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Two mobile phone, A and B, are placed on the top of a wooden desk without direct contact, the gap between these two phones is about 5 centimeters.

When A is vibrating, e.g., a call comes in, a time series data is captured by B's accelerator sensor, which represents the acceleration in x, y, and z axis.

After transforming this time series data into frequency domain, I notice there is a significant power around 22 Hz.

Besides, from some paper, I have read a statement:

“If an object is struck by a rod, it will vibrate at its natural frequency no matter how hard it is struck. The magnitude of the strike will increase the amplitude of vibration, but not its frequency...if a periodic force is applied at the same natural frequency of the object, the object exhibits amplified vibration – resonance.”

If this is true, does it suggestion the 22 Hz is the natural frequency of wooden desk? or it is just the vibration frequency of phone A? or even the resonance frequency of phone A?

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  • $\begingroup$ I'd say it's the fequency of the vibration of phone A. $\endgroup$ – David Jun 23 '15 at 9:12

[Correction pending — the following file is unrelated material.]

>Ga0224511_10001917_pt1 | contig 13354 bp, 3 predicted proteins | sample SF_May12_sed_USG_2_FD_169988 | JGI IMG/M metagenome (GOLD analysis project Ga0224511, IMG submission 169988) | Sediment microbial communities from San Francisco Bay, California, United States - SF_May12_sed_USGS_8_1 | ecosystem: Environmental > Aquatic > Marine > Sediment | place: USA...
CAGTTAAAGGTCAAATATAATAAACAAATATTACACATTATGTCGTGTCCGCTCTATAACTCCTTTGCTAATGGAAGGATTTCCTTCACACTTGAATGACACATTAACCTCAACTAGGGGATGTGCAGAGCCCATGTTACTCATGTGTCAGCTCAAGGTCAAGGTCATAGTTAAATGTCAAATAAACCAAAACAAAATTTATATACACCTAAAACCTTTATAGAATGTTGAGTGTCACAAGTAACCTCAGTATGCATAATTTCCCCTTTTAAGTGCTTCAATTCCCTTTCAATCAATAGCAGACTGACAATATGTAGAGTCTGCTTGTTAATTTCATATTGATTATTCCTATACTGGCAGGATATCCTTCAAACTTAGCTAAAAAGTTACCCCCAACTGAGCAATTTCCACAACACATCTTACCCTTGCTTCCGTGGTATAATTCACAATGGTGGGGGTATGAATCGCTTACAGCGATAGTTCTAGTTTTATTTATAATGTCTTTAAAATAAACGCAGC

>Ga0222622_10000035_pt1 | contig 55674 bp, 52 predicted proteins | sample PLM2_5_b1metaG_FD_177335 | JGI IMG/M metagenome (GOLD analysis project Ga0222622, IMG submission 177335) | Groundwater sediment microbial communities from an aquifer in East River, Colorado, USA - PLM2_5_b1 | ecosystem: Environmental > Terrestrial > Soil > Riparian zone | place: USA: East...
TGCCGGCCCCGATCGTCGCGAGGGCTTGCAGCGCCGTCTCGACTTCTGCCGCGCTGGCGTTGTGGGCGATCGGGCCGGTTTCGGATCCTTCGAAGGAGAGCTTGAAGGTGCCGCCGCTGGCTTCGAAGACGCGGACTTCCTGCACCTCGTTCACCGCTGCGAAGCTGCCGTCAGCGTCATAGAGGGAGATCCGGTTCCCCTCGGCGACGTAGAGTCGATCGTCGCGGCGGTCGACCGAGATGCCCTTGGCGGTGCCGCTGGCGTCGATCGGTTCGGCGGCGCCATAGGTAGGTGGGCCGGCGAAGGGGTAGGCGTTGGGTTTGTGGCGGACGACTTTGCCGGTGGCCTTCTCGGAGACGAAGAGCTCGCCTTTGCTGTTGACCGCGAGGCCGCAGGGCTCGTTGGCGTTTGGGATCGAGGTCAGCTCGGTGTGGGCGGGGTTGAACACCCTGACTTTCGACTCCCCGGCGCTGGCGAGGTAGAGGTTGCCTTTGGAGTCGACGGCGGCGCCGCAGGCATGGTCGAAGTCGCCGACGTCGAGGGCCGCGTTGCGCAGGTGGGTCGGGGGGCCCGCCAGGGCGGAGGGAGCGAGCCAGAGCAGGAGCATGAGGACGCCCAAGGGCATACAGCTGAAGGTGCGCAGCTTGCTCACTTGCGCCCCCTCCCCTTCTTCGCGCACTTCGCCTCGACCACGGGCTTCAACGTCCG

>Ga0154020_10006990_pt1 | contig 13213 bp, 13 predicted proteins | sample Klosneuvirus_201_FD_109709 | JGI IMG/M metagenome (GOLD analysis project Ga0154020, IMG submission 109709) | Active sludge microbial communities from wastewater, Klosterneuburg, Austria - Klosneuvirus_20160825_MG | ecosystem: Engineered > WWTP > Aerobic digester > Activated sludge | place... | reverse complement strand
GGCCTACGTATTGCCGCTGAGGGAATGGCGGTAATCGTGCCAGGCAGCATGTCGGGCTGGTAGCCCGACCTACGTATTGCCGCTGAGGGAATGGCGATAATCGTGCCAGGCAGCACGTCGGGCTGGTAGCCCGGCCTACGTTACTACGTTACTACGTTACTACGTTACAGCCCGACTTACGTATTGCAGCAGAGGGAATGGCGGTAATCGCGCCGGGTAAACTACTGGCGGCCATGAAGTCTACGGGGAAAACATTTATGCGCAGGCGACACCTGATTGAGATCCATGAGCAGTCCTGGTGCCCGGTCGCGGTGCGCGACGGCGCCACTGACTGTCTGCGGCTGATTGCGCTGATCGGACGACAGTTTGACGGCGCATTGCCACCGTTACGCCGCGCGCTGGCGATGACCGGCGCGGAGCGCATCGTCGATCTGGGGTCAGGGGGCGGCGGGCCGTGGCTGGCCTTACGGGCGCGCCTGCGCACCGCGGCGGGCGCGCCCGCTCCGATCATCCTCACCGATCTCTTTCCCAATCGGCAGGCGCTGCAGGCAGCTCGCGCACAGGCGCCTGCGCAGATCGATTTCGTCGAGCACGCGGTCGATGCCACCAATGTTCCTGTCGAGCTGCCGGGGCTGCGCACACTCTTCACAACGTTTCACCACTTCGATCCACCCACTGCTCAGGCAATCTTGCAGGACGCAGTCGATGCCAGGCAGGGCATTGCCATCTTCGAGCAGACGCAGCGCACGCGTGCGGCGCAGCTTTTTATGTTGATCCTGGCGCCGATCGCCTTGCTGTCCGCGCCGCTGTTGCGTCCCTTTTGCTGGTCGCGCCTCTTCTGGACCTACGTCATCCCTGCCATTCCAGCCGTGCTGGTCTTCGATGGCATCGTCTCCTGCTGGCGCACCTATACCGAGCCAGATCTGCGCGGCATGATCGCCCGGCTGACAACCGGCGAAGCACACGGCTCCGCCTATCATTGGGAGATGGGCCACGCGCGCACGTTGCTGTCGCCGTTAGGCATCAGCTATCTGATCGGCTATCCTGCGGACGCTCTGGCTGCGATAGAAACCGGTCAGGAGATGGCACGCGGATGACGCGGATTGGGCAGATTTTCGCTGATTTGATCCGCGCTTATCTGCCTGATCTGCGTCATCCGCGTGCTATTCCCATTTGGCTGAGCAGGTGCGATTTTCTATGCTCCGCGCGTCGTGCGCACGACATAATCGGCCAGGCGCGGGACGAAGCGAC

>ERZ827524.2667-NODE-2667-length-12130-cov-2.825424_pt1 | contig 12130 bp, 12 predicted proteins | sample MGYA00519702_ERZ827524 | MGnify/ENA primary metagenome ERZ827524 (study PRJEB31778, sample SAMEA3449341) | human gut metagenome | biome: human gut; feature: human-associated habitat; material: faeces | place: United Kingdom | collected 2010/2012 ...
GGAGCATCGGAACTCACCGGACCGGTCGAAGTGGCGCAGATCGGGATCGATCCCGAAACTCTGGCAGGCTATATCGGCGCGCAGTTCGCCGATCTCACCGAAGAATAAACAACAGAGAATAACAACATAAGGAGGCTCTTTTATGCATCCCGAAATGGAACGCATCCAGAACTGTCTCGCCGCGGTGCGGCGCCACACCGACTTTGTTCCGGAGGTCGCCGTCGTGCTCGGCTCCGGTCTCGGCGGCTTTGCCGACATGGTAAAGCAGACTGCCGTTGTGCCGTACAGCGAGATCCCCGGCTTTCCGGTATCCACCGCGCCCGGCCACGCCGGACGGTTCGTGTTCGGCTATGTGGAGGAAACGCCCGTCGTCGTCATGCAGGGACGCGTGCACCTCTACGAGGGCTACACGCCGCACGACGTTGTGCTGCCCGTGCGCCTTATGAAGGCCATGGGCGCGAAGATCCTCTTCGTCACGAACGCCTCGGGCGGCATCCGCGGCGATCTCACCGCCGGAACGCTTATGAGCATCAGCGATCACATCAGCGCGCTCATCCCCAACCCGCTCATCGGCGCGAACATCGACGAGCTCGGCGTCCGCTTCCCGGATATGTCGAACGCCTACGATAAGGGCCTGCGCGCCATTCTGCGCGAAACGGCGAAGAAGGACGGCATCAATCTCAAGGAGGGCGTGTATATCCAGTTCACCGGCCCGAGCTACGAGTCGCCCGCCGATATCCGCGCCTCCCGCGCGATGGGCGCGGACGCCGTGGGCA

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My bet is it's the vibration frequency of phone A. The vibrator in phone A causes pressure waves through the material to end up driving a 22 Hz oscillation on phone B's accelerometer.

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  • $\begingroup$ I've read a statement that "If an object is struck by a rod, it will vibrate at its natural frequency no matter how hard it is struck. The magnitude of the strike will increase the amplitude of vibration, but not its frequency", is this statement correct? $\endgroup$ – ice_lin Jun 23 '15 at 12:17
  • $\begingroup$ Striking something with a hard object excites a broad range of frequencies, but the struck object will only have a sustained response at those frequencies where it is resonant. When exciting something with a vibration, the source is maintaining the excitation for a long time, and we don't need resonance to sustain the response. In differential equations you should have learned about natural and forced responses. That's exactly what we're comparing here. $\endgroup$ – The Photon Jun 23 '15 at 14:56

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